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The GOP’s Absurdist Convention

August 24, 2020
The GOP’s Absurdist Convention
(Photo by Chip Somodevilla/Getty Images)

This weekend was the calm between the quasi-virtual conventions, but we start the week with wildfires, audiotapes, bickering over the Rose Garden, a fight over the Postal Service and a politicized FDA, and more than 177,000 coronavirus deaths. So far this month, the United States has been averaging more than 1,000 deaths and 50,000 new infections a day.. A widely used model now predicts that the country will have 252,000 deaths by Election Day and nearly 310,000 by December 1.

Over the weekend a new poll found that 57 percent of Republicans said that the number of pandemic deaths was “acceptable.”

Welcome to the Daily Countdown. We have 70 days to go until the election; and then 78 days after that until Inauguration Day.

The GOP convention kicks off tonight, with a decidedly absurdist flair. By long tradition, party platforms don’t generally amount to what FDR’s vice president John Nance Garner once refused to a “bucket of warm spit.” (Editor’s note: Garner actually was referring to the vice presidency, and likely did not use the word “spit.”)

But this year’s Festival of Trumpist Adulation has taken the audacious step of doing away with the thing altogether. Instead we get this resolution, which, as God is my witness, is somehow Not A Parody. 

RESOLVED, That the Republican Party has and will continue to enthusiastically support the President’s America-first agenda; RESOVLVED,  [sic] That the 2020 Republican National Convention will adjourn without adopting a new platform until the 2024 Republican National Convention;

RESOLVED, That the 2020 Republican National Convention calls on the media to engage in accurate and unbiased reporting, especially as it relates to the strong support of the RNC for President Trump and his Administration…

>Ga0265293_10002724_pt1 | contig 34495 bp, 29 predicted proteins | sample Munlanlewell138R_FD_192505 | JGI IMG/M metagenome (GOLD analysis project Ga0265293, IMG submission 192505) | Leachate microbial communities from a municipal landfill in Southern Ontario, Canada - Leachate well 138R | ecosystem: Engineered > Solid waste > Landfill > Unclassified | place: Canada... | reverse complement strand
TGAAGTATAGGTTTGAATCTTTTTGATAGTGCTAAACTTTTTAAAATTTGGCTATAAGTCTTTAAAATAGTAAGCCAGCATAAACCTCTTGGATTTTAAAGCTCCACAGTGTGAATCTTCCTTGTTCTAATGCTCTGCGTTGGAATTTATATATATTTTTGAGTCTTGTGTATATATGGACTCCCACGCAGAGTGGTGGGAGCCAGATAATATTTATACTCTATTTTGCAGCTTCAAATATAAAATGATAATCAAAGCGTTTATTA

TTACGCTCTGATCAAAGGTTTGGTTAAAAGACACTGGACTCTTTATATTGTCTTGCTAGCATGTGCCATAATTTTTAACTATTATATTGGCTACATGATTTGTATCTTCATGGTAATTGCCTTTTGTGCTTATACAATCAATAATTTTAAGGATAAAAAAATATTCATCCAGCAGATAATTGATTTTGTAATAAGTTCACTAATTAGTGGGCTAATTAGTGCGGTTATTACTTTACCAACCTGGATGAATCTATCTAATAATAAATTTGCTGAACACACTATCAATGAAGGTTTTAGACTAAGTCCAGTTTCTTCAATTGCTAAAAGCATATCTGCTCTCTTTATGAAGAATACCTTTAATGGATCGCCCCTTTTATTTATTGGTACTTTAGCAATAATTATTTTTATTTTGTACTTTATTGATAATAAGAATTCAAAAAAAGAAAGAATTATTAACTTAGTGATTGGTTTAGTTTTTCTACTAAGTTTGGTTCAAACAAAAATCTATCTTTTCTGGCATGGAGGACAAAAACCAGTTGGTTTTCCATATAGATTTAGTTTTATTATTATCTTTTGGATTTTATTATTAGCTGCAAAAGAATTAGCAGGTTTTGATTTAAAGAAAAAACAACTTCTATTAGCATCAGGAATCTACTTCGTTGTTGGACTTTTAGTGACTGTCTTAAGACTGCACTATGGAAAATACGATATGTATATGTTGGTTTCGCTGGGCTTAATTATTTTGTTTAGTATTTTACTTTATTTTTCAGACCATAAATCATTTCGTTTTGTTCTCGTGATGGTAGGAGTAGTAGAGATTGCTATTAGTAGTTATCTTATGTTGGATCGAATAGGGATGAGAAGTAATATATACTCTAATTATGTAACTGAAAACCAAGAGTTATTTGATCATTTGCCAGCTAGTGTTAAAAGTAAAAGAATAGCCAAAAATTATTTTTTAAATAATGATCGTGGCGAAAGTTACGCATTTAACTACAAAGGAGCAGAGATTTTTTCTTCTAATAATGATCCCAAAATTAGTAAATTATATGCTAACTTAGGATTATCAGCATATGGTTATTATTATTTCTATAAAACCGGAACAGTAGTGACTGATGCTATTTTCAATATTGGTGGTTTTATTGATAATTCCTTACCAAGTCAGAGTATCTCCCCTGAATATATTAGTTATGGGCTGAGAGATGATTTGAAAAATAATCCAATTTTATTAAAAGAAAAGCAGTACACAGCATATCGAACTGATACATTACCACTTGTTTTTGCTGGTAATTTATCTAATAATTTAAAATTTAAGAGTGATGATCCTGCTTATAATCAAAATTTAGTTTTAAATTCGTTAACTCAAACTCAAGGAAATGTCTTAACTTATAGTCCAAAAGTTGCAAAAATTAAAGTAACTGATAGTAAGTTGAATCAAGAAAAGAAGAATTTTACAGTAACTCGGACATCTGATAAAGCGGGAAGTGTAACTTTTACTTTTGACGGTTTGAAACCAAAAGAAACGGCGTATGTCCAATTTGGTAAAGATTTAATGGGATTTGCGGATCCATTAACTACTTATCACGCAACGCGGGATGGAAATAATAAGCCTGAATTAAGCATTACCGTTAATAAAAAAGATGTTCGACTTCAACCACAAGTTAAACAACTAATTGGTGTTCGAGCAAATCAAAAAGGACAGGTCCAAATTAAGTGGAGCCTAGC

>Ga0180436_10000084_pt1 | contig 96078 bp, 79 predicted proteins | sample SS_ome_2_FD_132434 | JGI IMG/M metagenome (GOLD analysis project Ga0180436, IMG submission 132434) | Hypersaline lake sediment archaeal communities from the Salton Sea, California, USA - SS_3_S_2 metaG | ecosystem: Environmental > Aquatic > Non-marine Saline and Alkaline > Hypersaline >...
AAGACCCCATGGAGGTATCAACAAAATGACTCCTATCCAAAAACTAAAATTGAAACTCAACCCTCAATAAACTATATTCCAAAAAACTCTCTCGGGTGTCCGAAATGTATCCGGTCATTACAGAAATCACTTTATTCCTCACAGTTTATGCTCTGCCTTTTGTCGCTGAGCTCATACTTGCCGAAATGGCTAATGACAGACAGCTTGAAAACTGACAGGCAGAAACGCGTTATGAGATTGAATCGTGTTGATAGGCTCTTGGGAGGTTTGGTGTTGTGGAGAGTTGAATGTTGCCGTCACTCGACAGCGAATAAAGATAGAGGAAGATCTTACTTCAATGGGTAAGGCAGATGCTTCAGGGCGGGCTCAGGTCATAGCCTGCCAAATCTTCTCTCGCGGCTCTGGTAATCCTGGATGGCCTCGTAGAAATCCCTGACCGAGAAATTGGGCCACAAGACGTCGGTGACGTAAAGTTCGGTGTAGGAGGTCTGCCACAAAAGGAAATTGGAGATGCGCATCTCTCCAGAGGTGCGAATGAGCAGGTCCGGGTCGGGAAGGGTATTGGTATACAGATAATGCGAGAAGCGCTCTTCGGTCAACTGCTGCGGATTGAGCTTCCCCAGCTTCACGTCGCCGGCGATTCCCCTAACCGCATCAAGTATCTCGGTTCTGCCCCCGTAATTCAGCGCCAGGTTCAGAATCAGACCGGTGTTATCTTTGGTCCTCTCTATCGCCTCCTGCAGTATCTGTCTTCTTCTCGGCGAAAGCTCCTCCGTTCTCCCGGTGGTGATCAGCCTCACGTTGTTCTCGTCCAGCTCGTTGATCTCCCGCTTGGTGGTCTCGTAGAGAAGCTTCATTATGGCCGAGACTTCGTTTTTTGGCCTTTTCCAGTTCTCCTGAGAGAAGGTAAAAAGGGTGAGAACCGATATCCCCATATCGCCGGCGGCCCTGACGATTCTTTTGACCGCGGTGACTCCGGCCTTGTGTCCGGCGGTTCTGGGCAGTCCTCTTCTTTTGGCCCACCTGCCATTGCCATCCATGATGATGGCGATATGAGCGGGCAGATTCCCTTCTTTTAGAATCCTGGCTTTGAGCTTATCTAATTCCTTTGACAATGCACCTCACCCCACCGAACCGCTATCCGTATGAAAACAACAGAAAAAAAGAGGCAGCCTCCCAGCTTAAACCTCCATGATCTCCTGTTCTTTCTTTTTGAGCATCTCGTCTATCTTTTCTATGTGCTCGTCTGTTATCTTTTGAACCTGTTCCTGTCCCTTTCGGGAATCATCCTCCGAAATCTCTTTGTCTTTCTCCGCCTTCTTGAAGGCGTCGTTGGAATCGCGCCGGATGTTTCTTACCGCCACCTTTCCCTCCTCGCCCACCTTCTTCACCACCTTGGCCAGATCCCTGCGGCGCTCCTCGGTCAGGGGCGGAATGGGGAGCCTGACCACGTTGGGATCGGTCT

In other words, the party will not only forego laying out a new platform, it declares that it has no ideas except that it supports whatever Trump does, fails to do, or fuqs up.

As Jonathan Chait notes, “Previous conventions have convened to support Republican incumbents who were genuinely respected by the public (Ronald Reagan, Dwight Eisenhower) without prostrating themselves like this. Why would the party, and its candidates running for office at every level, define themselves so thoroughly with a president who has never even briefly held the support of half the country?”

Well, we know that answer, because we’ve gotten it good and hard over the last four years.

I’ll hold off on the deep commentary about the RNC until it actually happens. But it was notable that fully half of this early slate of speakers were members of the Trump family.

When the full convention list was released, it didn’t look much better. Arc Digital’s Nicholas Grossman wrote that the roster of speakers “highlights how Trumpism isn’t really an ideology. It’s culture war grievance-stoking at the bottom facilitating corruption at the top, wrapped up in a cult of personality.”

We will also get Trump Himself. Every. Single. Night.

It’s redundant by now to point out that the president lies incessantly and openly embraces crazed conspiracy theories. But it’s worth taking a moment to consider the information ecosystem that has formed around him. Two examples from the weekend stand out. On Saturday he tweeted out:

Well, no they didn’t. As Politifact: (and every other fact-checker) noted: “On the first night of the DNC, participants sang the “Star-Spangled Banner” instead of saying the Pledge of Allegiance. On the secondthird and fourth nights, “under God” was included in the pledge. You can watch the video. Right. Here.

But, Trump’s false statement was retweeted more than 87,000 times, and got more than 230,000 likes. And millions of people believed it, even when they were confronted with evidence of its falsity. Here’s former congressman Joe Walsh:

A second example. After Biden’s acceptance speech on Thursday night, Rush Limbaugh floated the bizarre theory that Biden’s speech was so good because it wasn’t actually live.

Some people are of the opinion that it had to be taped — and that it had to be taped in segments, and the segments had to be edited together — because [Biden] is not capable of 22 minutes, even reading a prompter, with no screw-ups. This is the prevailing theory.